A hacker was able to compromise the phone exchange of a Vocus customer and flood the 000 emergency call service, operated by Telstra, with 600 calls at a time last weekend. As a result early on the morning of 26 May 2018, some emergency callers didn’t receive a return call for up to nine hours.
Vocus provides businesses with cloud based and other phone systems rather than traditional PBX solutions. One of their customer’s systems was compromised and an unknown party from overseas was able to launch a denial of service attack on the 000 service by calling from what looked like an anonymnous number. When calls were answered by an operator, there was no one on the line.
It’s believed the attack was an attempt to bypass global call charges. By initiating calls from another country, over the internet and then using the compromised phone system to make calls to Australian numbers, the attacker could call numbers from another country without being charged for an international call.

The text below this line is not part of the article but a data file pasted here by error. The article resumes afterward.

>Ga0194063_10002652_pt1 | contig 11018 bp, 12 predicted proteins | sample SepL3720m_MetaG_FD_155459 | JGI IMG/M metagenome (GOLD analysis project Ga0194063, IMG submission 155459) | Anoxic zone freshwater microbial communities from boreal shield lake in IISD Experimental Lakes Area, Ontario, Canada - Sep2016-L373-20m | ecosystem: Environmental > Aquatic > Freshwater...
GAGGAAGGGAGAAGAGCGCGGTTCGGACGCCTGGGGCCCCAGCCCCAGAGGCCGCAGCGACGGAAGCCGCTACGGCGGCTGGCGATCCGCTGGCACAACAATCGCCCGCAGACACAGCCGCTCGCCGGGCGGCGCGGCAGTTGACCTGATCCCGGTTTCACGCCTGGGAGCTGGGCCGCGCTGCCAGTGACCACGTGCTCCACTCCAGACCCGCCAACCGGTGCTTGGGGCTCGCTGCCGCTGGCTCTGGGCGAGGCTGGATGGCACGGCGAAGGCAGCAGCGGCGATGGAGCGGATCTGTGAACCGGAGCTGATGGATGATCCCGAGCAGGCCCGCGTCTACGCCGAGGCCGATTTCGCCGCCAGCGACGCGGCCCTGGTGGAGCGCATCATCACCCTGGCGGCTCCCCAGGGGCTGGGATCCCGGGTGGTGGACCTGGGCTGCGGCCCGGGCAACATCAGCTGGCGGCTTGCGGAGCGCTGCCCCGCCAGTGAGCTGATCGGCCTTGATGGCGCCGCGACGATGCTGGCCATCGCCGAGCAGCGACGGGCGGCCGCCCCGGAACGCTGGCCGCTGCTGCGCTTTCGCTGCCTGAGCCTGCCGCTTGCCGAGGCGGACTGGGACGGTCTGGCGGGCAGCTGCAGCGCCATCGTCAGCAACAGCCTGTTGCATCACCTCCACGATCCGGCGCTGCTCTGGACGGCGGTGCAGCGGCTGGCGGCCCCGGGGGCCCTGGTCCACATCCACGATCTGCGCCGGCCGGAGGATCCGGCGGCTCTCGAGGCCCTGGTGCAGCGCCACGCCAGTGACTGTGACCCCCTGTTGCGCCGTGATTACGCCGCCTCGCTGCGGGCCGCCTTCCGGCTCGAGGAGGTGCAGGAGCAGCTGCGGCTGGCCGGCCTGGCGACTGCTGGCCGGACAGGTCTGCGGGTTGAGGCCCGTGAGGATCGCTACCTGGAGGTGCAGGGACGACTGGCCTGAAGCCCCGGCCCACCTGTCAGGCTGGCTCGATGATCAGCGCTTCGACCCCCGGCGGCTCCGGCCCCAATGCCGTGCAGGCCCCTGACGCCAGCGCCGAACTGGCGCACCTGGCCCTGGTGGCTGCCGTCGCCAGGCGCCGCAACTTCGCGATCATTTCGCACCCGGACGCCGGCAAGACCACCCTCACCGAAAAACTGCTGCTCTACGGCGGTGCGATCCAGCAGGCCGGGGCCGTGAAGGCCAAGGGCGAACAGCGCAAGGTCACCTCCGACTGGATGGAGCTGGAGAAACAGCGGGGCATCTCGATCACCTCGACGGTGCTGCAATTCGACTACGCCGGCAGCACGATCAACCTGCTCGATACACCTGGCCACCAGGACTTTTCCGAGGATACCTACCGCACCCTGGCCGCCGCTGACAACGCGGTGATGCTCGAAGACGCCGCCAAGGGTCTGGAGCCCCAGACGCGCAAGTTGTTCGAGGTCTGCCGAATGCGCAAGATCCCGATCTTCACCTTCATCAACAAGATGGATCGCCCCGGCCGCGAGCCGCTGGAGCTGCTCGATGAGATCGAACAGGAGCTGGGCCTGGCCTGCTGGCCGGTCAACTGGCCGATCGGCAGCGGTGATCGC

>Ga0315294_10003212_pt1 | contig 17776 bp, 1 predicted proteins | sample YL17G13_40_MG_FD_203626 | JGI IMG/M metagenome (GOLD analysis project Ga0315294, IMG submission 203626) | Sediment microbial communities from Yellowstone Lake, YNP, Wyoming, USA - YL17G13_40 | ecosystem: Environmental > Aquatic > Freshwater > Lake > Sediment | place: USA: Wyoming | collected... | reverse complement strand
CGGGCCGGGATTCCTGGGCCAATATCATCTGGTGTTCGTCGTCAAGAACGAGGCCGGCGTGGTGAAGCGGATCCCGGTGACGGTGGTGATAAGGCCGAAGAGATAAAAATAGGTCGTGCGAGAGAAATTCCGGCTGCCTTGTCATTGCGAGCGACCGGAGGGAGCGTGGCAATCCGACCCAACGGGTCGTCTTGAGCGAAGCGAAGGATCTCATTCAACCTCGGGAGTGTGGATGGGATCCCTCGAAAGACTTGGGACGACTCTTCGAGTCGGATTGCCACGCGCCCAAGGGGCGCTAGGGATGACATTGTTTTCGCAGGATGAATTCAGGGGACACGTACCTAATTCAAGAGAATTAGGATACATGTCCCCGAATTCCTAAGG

This sort of attack is being used to dupe people into answering local calls and then scammers try to get them to hand over personal information or other data.
The hacker’s mistake here was that their dialling system prefixed a bunch of calls with 000, instead of using local area codes. As a result, the emergency services’ number was smashed with a massive influx of calls.
Attacks like this highlight the importance of ensuring all systems, especially any that are externally facing, are fully secured and kept up to date. And while service providers can provide secure platforms, there’s also an obligation on customers to use robust procedures, such as two-factor authentication and encryption, to reduce the risk of being attacked.